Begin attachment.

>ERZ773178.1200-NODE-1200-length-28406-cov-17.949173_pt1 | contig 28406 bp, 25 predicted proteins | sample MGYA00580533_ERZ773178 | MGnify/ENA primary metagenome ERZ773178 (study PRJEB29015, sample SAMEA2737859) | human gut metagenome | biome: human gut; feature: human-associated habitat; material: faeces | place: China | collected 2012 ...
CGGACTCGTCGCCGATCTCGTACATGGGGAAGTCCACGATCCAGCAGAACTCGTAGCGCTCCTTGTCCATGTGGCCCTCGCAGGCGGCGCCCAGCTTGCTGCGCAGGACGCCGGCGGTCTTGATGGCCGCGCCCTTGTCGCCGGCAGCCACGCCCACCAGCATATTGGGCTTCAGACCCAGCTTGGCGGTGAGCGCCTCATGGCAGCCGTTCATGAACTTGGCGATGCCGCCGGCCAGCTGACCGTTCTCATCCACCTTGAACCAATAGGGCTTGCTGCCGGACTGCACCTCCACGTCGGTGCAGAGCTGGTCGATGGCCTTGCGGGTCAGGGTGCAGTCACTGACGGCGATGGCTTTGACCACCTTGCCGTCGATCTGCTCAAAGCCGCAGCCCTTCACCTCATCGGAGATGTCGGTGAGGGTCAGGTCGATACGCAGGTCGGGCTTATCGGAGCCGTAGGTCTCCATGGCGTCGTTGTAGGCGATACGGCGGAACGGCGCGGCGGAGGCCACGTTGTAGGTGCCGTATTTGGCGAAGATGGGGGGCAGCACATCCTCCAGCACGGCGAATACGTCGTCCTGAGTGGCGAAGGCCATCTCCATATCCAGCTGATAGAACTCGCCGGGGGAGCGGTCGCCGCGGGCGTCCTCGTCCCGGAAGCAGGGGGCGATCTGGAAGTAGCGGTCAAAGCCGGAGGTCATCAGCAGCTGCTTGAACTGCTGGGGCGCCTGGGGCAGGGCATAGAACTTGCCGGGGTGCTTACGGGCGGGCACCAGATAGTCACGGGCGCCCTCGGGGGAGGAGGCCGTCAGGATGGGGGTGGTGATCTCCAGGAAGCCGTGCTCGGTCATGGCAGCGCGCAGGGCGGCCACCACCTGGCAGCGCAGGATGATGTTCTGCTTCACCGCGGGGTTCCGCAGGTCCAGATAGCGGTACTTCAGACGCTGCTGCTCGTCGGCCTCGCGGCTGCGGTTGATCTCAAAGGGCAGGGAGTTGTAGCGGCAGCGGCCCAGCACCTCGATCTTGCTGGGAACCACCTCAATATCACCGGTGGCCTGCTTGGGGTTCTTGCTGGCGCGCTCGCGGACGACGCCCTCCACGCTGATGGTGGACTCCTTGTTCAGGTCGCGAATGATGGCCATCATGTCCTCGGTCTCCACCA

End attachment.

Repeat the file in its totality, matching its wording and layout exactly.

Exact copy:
>ERZ773178.1200-NODE-1200-length-28406-cov-17.949173_pt1 | contig 28406 bp, 25 predicted proteins | sample MGYA00580533_ERZ773178 | MGnify/ENA primary metagenome ERZ773178 (study PRJEB29015, sample SAMEA2737859) | human gut metagenome | biome: human gut; feature: human-associated habitat; material: faeces | place: China | collected 2012 ...
CGGACTCGTCGCCGATCTCGTACATGGGGAAGTCCACGATCCAGCAGAACTCGTAGCGCTCCTTGTCCATGTGGCCCTCGCAGGCGGCGCCCAGCTTGCTGCGCAGGACGCCGGCGGTCTTGATGGCCGCGCCCTTGTCGCCGGCAGCCACGCCCACCAGCATATTGGGCTTCAGACCCAGCTTGGCGGTGAGCGCCTCATGGCAGCCGTTCATGAACTTGGCGATGCCGCCGGCCAGCTGACCGTTCTCATCCACCTTGAACCAATAGGGCTTGCTGCCGGACTGCACCTCCACGTCGGTGCAGAGCTGGTCGATGGCCTTGCGGGTCAGGGTGCAGTCACTGACGGCGATGGCTTTGACCACCTTGCCGTCGATCTGCTCAAAGCCGCAGCCCTTCACCTCATCGGAGATGTCGGTGAGGGTCAGGTCGATACGCAGGTCGGGCTTATCGGAGCCGTAGGTCTCCATGGCGTCGTTGTAGGCGATACGGCGGAACGGCGCGGCGGAGGCCACGTTGTAGGTGCCGTATTTGGCGAAGATGGGGGGCAGCACATCCTCCAGCACGGCGAATACGTCGTCCTGAGTGGCGAAGGCCATCTCCATATCCAGCTGATAGAACTCGCCGGGGGAGCGGTCGCCGCGGGCGTCCTCGTCCCGGAAGCAGGGGGCGATCTGGAAGTAGCGGTCAAAGCCGGAGGTCATCAGCAGCTGCTTGAACTGCTGGGGCGCCTGGGGCAGGGCATAGAACTTGCCGGGGTGCTTACGGGCGGGCACCAGATAGTCACGGGCGCCCTCGGGGGAGGAGGCCGTCAGGATGGGGGTGGTGATCTCCAGGAAGCCGTGCTCGGTCATGGCAGCGCGCAGGGCGGCCACCACCTGGCAGCGCAGGATGATGTTCTGCTTCACCGCGGGGTTCCGCAGGTCCAGATAGCGGTACTTCAGACGCTGCTGCTCGTCGGCCTCGCGGCTGCGGTTGATCTCAAAGGGCAGGGAGTTGTAGCGGCAGCGGCCCAGCACCTCGATCTTGCTGGGAACCACCTCAATATCACCGGTGGCCTGCTTGGGGTTCTTGCTGGCGCGCTCGCGGACGACGCCCTCCACGCTGATGGTGGACTCCTTGTTCAGGTCGCGAATGATGGCCATCATGTCCTCGGTCTCCACCA